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Ditching the U.S. for tax breaks

It seems as if every day another U.S. company is announcing plans to merge with a foreign company in order to save millions of dollars in taxes. That's not really the case, of course, but a growing number of companies are doing it, even if they don’t always admit the reason.

Just this week Salix Pharmaceuticals (SLXP) of North Carolina announced it was acquiring the Irish arm of Italian drug company Cosmo Technologies and U.S. drugmaker AbbVie (ABBV) raised its bid to buy Shire (SHPG), another Irish drugmaker, which had previously rejected its offer.

These follow previous announcements of mergers between medical device maker Medtronic and Covidien, also based in Ireland, and between fruit company Chiquita Brands (CQB) and Irish food distributor Fyffes (FFY.L). Walgreen (WAG) is considering a similar move.

Related: How to help struggling workers: Eliminate the corporate income tax?

David Cay Johnston, a Pulitzer prize-winning reporter, now lecturer at Syracuse University's law school and business school, tells Yahoo Finance that these moves are nothing new. “A lot of that money overseas is being siphoned out of the U.S. through accounting devices ... because of a 1986 law … that lets companies build up profits tax-free.... A lot of big companies like Apple (AAPL) literally turn a profit off their taxes."

Bloomberg reported in March that U.S. companies added $206 billion to their overseas stockpiles last year and Microsoft (MSFT), along with Apple (AAPL) and IBM (IBM) accounted for 18% of that total. And the Congressional Research Service says 47 U.S. companies have "inverted" since 2003--almost double the number in the previous 20 years.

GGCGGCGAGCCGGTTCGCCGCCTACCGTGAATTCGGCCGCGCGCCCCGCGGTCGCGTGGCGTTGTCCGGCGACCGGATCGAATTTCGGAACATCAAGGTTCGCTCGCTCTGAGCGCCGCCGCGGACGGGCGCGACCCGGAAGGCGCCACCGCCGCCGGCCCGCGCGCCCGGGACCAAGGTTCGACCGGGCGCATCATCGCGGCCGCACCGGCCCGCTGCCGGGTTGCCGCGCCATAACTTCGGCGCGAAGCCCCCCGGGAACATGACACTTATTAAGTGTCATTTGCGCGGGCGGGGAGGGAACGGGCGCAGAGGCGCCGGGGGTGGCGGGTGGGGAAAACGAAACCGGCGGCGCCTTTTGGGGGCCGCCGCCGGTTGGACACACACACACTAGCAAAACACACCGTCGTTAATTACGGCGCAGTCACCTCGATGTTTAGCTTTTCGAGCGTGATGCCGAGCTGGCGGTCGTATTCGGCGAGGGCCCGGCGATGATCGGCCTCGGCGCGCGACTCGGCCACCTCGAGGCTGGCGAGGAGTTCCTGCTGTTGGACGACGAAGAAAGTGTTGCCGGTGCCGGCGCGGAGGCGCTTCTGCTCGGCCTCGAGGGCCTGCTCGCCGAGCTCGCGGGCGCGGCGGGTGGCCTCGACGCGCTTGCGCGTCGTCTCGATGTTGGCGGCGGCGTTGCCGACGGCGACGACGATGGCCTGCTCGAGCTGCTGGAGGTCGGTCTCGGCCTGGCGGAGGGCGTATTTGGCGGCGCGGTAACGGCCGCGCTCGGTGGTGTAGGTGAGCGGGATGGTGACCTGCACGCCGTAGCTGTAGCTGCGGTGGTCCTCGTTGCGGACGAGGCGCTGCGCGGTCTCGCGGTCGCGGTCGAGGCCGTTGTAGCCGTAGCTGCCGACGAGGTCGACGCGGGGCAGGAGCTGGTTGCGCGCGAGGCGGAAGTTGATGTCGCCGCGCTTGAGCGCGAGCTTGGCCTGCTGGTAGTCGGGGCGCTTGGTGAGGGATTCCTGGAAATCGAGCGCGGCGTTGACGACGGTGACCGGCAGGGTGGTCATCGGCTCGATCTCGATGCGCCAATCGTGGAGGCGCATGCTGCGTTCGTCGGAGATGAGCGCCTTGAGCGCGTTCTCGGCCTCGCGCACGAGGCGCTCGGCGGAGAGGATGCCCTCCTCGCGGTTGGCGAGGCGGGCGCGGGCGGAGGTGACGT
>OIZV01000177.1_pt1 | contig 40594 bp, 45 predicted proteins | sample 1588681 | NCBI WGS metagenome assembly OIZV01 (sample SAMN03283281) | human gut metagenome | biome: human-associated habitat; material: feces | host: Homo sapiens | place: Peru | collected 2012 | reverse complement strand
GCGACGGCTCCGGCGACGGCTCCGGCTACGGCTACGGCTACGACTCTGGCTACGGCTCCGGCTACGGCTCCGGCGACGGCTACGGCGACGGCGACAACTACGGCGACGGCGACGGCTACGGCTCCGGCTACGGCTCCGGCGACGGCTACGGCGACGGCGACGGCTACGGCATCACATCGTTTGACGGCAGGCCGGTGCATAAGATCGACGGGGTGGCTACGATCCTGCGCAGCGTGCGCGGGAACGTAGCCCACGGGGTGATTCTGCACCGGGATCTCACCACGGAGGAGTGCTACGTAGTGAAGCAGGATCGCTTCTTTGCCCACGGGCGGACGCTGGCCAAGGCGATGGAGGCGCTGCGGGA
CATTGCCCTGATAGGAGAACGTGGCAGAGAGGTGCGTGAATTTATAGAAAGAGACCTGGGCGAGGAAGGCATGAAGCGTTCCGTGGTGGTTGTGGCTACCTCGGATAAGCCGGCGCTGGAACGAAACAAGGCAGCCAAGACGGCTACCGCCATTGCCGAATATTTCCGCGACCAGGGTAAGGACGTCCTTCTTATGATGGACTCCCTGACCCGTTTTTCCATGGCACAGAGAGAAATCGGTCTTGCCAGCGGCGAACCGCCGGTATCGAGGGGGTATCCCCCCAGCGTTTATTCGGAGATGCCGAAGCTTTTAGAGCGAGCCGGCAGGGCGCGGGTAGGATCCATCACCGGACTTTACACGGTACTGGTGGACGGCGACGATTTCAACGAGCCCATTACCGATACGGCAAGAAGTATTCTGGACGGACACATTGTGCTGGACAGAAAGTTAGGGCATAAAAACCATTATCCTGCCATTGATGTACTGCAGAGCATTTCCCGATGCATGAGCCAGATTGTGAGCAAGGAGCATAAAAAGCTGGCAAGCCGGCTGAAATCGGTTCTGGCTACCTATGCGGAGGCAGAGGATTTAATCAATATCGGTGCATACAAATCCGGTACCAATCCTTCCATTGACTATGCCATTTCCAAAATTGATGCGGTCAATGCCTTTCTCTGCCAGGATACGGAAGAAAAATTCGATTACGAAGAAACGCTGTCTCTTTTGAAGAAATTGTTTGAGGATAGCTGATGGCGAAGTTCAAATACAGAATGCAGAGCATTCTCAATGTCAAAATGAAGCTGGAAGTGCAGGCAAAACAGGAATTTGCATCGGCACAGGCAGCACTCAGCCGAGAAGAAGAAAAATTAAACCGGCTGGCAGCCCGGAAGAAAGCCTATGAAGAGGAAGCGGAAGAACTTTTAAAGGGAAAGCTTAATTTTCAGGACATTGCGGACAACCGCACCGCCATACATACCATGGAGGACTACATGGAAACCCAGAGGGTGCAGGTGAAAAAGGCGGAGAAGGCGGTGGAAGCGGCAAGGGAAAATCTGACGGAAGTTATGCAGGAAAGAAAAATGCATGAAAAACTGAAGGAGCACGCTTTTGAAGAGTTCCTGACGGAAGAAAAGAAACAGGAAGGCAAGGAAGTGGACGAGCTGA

Related: Corporations are rising in reputation: Harris Poll

But Mattie Duppler, director of budget and regulatory policy at Americans for Tax Reform, Grover Norquist's organization, says companies are just “trying to decrease their [tax] liabilities and be able to keep revenues at a place where they can continue to hire workers and continue to invest in [their] products…. but they can’t do that if they're living in an environment that makes them globally uncompetitive and that's what the United States is right now." Duppler, who debates Johnston in the video above, cites the U.S. corporate tax rate, which is the highest in the developed world, at 35%.

But how many companies pay that? Citizens for Tax Justice reported that from 2008 through 2012 twenty-six Fortune 500 companies including General Electric (GE) , Verizon (VZ) and Boeing (BA) paid no federal income taxes for that period.

Johnston says, "The corporate income tax is 2% of the total economy... an insignificant amount of money compared to other factors affecting corporations." For example, subsidies to drug companies through the U.S. patent system and the government's refusal to negotiate discounts in the Medicare prescription drug program are “many, many times their corporate income tax bills,“ says Johnston.

“This is really a problem of corporate managers who are risk averse wanting to avoid reinvesting their money in the U.S," says Johnston. He also faults Congress for "having passed laws" that help managers do just that.

Duppler agrees with Johnston that Washington has damaged the incentive system for companies to operate rationally. But she says the corporate tax rate is too high and the tax system unfair, penalizing companies that want to repatriate overseas earnings. She suggests a round of repatriation of overseas profits at a rate that's not punitive, but says "corporate tax reform is certainly the long-term goal.”

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